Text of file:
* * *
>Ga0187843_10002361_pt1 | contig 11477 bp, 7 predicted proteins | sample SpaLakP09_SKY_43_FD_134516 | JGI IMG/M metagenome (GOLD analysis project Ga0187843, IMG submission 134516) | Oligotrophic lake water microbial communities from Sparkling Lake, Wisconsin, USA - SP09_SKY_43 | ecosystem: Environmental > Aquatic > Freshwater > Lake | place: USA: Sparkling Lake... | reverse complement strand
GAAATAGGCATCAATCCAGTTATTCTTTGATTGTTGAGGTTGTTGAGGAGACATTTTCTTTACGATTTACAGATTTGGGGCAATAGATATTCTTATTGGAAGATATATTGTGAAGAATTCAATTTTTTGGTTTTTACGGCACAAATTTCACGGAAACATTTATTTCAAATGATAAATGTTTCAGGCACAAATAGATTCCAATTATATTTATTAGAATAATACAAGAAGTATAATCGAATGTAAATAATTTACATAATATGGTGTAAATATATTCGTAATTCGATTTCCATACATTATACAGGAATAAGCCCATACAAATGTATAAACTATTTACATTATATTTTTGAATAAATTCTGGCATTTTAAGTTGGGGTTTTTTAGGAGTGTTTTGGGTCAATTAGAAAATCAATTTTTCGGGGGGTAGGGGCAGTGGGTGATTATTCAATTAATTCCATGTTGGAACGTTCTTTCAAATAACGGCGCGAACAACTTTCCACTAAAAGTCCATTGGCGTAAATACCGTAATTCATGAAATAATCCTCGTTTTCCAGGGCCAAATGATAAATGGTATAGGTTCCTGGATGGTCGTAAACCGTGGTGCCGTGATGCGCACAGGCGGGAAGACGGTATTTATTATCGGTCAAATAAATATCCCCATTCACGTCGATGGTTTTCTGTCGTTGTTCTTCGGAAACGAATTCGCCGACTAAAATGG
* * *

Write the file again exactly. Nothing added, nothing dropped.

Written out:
>Ga0187843_10002361_pt1 | contig 11477 bp, 7 predicted proteins | sample SpaLakP09_SKY_43_FD_134516 | JGI IMG/M metagenome (GOLD analysis project Ga0187843, IMG submission 134516) | Oligotrophic lake water microbial communities from Sparkling Lake, Wisconsin, USA - SP09_SKY_43 | ecosystem: Environmental > Aquatic > Freshwater > Lake | place: USA: Sparkling Lake... | reverse complement strand
GAAATAGGCATCAATCCAGTTATTCTTTGATTGTTGAGGTTGTTGAGGAGACATTTTCTTTACGATTTACAGATTTGGGGCAATAGATATTCTTATTGGAAGATATATTGTGAAGAATTCAATTTTTTGGTTTTTACGGCACAAATTTCACGGAAACATTTATTTCAAATGATAAATGTTTCAGGCACAAATAGATTCCAATTATATTTATTAGAATAATACAAGAAGTATAATCGAATGTAAATAATTTACATAATATGGTGTAAATATATTCGTAATTCGATTTCCATACATTATACAGGAATAAGCCCATACAAATGTATAAACTATTTACATTATATTTTTGAATAAATTCTGGCATTTTAAGTTGGGGTTTTTTAGGAGTGTTTTGGGTCAATTAGAAAATCAATTTTTCGGGGGGTAGGGGCAGTGGGTGATTATTCAATTAATTCCATGTTGGAACGTTCTTTCAAATAACGGCGCGAACAACTTTCCACTAAAAGTCCATTGGCGTAAATACCGTAATTCATGAAATAATCCTCGTTTTCCAGGGCCAAATGATAAATGGTATAGGTTCCTGGATGGTCGTAAACCGTGGTGCCGTGATGCGCACAGGCGGGAAGACGGTATTTATTATCGGTCAAATAAATATCCCCATTCACGTCGATGGTTTTCTGTCGTTGTTCTTCGGAAACGAATTCGCCGACTAAAATGG